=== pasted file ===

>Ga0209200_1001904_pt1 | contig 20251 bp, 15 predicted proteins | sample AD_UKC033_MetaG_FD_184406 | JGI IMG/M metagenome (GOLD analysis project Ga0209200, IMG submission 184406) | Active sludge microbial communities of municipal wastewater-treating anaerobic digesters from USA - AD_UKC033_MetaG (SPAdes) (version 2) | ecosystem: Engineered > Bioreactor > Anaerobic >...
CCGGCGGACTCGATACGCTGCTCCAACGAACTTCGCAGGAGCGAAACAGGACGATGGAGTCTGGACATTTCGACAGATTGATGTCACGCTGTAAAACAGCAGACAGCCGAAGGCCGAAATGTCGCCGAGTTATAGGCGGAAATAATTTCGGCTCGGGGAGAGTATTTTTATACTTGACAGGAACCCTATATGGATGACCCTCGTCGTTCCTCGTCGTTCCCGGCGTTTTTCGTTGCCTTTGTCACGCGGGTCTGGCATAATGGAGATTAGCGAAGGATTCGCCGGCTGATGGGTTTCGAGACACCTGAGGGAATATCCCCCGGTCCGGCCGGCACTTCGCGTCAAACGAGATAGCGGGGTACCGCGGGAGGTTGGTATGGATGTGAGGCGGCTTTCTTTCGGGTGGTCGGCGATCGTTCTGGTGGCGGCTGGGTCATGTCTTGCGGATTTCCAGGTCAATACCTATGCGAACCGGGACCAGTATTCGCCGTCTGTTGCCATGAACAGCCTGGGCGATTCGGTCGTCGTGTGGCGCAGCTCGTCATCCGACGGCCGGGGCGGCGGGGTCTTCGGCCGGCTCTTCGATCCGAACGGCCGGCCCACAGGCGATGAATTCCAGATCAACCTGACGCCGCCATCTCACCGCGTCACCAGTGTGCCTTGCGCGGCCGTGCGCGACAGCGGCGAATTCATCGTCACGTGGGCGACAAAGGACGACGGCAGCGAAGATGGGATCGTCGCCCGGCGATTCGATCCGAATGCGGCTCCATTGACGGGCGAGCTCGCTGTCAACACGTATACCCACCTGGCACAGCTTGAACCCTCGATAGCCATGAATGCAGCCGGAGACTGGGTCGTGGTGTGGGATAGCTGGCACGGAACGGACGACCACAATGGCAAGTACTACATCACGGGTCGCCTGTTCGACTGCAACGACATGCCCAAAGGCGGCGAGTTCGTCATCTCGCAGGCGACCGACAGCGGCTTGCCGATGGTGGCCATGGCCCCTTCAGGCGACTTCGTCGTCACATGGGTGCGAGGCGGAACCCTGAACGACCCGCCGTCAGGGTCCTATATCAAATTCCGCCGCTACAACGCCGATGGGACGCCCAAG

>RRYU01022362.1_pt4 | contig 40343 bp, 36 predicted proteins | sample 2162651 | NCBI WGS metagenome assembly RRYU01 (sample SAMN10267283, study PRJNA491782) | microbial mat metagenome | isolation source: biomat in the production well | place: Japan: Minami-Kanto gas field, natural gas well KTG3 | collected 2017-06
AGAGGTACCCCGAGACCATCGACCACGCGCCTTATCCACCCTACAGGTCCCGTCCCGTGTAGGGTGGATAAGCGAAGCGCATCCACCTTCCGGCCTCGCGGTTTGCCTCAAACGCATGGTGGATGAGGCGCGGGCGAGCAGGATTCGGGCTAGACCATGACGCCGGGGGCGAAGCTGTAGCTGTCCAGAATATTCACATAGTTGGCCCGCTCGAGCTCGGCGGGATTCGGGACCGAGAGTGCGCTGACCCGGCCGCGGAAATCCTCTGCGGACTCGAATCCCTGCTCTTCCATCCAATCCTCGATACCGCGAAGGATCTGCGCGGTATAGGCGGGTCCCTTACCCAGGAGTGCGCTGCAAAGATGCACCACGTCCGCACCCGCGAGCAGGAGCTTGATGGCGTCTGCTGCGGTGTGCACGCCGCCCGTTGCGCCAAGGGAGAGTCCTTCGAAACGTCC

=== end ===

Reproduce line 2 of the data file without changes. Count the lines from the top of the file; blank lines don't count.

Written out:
CCGGCGGACTCGATACGCTGCTCCAACGAACTTCGCAGGAGCGAAACAGGACGATGGAGTCTGGACATTTCGACAGATTGATGTCACGCTGTAAAACAGCAGACAGCCGAAGGCCGAAATGTCGCCGAGTTATAGGCGGAAATAATTTCGGCTCGGGGAGAGTATTTTTATACTTGACAGGAACCCTATATGGATGACCCTCGTCGTTCCTCGTCGTTCCCGGCGTTTTTCGTTGCCTTTGTCACGCGGGTCTGGCATAATGGAGATTAGCGAAGGATTCGCCGGCTGATGGGTTTCGAGACACCTGAGGGAATATCCCCCGGTCCGGCCGGCACTTCGCGTCAAACGAGATAGCGGGGTACCGCGGGAGGTTGGTATGGATGTGAGGCGGCTTTCTTTCGGGTGGTCGGCGATCGTTCTGGTGGCGGCTGGGTCATGTCTTGCGGATTTCCAGGTCAATACCTATGCGAACCGGGACCAGTATTCGCCGTCTGTTGCCATGAACAGCCTGGGCGATTCGGTCGTCGTGTGGCGCAGCTCGTCATCCGACGGCCGGGGCGGCGGGGTCTTCGGCCGGCTCTTCGATCCGAACGGCCGGCCCACAGGCGATGAATTCCAGATCAACCTGACGCCGCCATCTCACCGCGTCACCAGTGTGCCTTGCGCGGCCGTGCGCGACAGCGGCGAATTCATCGTCACGTGGGCGACAAAGGACGACGGCAGCGAAGATGGGATCGTCGCCCGGCGATTCGATCCGAATGCGGCTCCATTGACGGGCGAGCTCGCTGTCAACACGTATACCCACCTGGCACAGCTTGAACCCTCGATAGCCATGAATGCAGCCGGAGACTGGGTCGTGGTGTGGGATAGCTGGCACGGAACGGACGACCACAATGGCAAGTACTACATCACGGGTCGCCTGTTCGACTGCAACGACATGCCCAAAGGCGGCGAGTTCGTCATCTCGCAGGCGACCGACAGCGGCTTGCCGATGGTGGCCATGGCCCCTTCAGGCGACTTCGTCGTCACATGGGTGCGAGGCGGAACCCTGAACGACCCGCCGTCAGGGTCCTATATCAAATTCCGCCGCTACAACGCCGATGGGACGCCCAAG